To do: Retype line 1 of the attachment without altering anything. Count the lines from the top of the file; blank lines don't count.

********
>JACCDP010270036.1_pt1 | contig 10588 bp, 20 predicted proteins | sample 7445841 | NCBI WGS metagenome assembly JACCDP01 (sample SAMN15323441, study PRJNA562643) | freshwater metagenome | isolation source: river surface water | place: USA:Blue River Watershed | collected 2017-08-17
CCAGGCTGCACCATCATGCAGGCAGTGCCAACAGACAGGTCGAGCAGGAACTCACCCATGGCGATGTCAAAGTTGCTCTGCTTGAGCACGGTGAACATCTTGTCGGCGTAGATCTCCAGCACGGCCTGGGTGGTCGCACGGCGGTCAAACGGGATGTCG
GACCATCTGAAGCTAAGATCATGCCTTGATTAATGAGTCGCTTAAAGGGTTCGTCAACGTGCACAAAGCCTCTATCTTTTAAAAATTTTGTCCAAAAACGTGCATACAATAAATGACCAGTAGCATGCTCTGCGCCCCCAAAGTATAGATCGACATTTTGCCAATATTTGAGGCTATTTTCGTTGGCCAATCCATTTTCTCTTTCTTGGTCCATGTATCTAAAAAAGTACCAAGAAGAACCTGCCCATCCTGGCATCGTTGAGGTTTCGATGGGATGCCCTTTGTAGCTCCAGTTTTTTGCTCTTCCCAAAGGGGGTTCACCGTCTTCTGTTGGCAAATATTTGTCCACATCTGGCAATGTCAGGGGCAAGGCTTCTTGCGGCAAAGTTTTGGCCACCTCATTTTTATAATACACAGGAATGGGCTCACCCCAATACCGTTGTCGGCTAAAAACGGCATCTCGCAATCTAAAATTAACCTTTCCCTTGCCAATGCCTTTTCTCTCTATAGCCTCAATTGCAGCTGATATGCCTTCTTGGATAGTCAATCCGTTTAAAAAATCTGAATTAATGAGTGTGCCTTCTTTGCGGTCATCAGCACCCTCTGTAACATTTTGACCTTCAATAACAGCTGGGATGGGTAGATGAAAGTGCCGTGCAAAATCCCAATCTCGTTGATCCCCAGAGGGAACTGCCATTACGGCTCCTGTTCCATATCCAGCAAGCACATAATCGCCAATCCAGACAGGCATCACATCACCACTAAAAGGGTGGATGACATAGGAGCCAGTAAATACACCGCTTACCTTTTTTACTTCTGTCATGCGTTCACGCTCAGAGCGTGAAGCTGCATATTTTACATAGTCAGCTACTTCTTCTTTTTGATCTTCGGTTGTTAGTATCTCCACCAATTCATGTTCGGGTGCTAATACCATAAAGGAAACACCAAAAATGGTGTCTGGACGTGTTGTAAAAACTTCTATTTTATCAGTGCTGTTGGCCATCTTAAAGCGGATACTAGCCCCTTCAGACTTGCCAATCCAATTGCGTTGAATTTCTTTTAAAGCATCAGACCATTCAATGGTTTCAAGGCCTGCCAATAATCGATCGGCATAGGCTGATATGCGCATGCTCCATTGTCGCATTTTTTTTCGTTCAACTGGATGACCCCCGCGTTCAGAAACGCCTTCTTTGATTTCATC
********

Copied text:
>JACCDP010270036.1_pt1 | contig 10588 bp, 20 predicted proteins | sample 7445841 | NCBI WGS metagenome assembly JACCDP01 (sample SAMN15323441, study PRJNA562643) | freshwater metagenome | isolation source: river surface water | place: USA:Blue River Watershed | collected 2017-08-17